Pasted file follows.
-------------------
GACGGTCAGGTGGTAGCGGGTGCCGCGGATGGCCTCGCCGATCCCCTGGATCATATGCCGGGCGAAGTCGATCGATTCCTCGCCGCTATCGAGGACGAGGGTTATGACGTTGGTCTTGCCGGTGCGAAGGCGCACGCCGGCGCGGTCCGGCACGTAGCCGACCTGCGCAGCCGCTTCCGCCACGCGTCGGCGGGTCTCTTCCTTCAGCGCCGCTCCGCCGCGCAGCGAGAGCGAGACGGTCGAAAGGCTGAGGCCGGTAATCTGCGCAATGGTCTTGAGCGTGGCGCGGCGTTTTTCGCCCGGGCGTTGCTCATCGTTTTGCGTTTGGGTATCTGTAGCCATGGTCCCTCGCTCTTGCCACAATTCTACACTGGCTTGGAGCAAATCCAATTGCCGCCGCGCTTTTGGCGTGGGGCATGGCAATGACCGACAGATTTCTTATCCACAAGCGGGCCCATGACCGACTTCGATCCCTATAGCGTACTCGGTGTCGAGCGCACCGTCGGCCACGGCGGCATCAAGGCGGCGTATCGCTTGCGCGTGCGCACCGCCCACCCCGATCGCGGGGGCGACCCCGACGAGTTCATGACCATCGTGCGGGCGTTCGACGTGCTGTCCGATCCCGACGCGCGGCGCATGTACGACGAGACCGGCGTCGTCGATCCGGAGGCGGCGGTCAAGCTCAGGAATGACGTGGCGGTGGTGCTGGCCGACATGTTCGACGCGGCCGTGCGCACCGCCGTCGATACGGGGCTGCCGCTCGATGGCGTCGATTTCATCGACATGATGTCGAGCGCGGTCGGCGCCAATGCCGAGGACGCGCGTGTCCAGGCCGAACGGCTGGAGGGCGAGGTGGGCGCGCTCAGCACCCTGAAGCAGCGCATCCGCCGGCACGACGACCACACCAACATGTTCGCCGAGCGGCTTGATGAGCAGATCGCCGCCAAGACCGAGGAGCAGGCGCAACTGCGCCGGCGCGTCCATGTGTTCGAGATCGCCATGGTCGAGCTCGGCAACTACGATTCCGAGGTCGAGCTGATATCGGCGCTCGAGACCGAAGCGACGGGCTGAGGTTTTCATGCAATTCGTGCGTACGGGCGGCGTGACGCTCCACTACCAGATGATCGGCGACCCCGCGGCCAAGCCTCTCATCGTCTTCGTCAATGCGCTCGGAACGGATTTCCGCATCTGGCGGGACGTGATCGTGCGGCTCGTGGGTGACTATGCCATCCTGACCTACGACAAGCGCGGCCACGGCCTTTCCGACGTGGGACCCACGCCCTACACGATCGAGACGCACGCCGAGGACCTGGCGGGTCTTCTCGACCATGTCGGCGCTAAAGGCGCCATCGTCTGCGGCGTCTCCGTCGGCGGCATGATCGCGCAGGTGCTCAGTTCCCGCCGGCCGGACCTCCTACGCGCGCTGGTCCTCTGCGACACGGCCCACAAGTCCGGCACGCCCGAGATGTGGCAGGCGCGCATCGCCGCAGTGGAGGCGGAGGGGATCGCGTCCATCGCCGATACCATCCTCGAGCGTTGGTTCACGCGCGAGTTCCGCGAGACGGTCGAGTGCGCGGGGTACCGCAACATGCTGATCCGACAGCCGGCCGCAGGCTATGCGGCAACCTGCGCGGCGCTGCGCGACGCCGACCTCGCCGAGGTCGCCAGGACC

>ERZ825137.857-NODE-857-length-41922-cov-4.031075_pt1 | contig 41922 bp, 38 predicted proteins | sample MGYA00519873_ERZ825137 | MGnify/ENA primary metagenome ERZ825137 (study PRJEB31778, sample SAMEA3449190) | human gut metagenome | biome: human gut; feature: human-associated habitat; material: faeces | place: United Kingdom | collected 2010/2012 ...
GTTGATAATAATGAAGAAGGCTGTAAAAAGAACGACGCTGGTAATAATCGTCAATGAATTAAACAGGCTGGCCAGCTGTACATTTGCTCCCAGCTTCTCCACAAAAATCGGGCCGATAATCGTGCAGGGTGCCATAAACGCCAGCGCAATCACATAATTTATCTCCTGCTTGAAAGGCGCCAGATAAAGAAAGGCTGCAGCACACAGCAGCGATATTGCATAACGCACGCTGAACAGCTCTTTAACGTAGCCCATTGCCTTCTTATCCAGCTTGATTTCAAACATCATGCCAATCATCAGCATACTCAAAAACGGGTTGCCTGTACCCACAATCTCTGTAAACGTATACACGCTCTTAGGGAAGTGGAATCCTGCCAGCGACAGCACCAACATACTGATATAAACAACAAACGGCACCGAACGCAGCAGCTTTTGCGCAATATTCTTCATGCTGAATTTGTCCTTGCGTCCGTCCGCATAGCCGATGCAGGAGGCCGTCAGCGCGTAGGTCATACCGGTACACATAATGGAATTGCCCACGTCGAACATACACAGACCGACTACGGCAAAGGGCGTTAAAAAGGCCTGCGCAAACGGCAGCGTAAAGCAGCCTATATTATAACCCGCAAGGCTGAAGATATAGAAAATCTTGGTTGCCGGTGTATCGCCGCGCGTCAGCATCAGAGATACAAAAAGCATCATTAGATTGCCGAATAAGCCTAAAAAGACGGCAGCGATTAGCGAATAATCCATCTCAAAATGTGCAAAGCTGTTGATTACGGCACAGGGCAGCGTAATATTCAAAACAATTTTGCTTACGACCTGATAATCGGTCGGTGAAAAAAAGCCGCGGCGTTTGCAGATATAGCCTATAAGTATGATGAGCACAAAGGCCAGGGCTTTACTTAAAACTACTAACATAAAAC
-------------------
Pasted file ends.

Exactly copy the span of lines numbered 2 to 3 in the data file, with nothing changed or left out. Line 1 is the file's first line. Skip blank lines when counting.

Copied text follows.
>ERZ825137.857-NODE-857-length-41922-cov-4.031075_pt1 | contig 41922 bp, 38 predicted proteins | sample MGYA00519873_ERZ825137 | MGnify/ENA primary metagenome ERZ825137 (study PRJEB31778, sample SAMEA3449190) | human gut metagenome | biome: human gut; feature: human-associated habitat; material: faeces | place: United Kingdom | collected 2010/2012 ...
GTTGATAATAATGAAGAAGGCTGTAAAAAGAACGACGCTGGTAATAATCGTCAATGAATTAAACAGGCTGGCCAGCTGTACATTTGCTCCCAGCTTCTCCACAAAAATCGGGCCGATAATCGTGCAGGGTGCCATAAACGCCAGCGCAATCACATAATTTATCTCCTGCTTGAAAGGCGCCAGATAAAGAAAGGCTGCAGCACACAGCAGCGATATTGCATAACGCACGCTGAACAGCTCTTTAACGTAGCCCATTGCCTTCTTATCCAGCTTGATTTCAAACATCATGCCAATCATCAGCATACTCAAAAACGGGTTGCCTGTACCCACAATCTCTGTAAACGTATACACGCTCTTAGGGAAGTGGAATCCTGCCAGCGACAGCACCAACATACTGATATAAACAACAAACGGCACCGAACGCAGCAGCTTTTGCGCAATATTCTTCATGCTGAATTTGTCCTTGCGTCCGTCCGCATAGCCGATGCAGGAGGCCGTCAGCGCGTAGGTCATACCGGTACACATAATGGAATTGCCCACGTCGAACATACACAGACCGACTACGGCAAAGGGCGTTAAAAAGGCCTGCGCAAACGGCAGCGTAAAGCAGCCTATATTATAACCCGCAAGGCTGAAGATATAGAAAATCTTGGTTGCCGGTGTATCGCCGCGCGTCAGCATCAGAGATACAAAAAGCATCATTAGATTGCCGAATAAGCCTAAAAAGACGGCAGCGATTAGCGAATAATCCATCTCAAAATGTGCAAAGCTGTTGATTACGGCACAGGGCAGCGTAATATTCAAAACAATTTTGCTTACGACCTGATAATCGGTCGGTGAAAAAAAGCCGCGGCGTTTGCAGATATAGCCTATAAGTATGATGAGCACAAAGGCCAGGGCTTTACTTAAAACTACTAACATAAAAC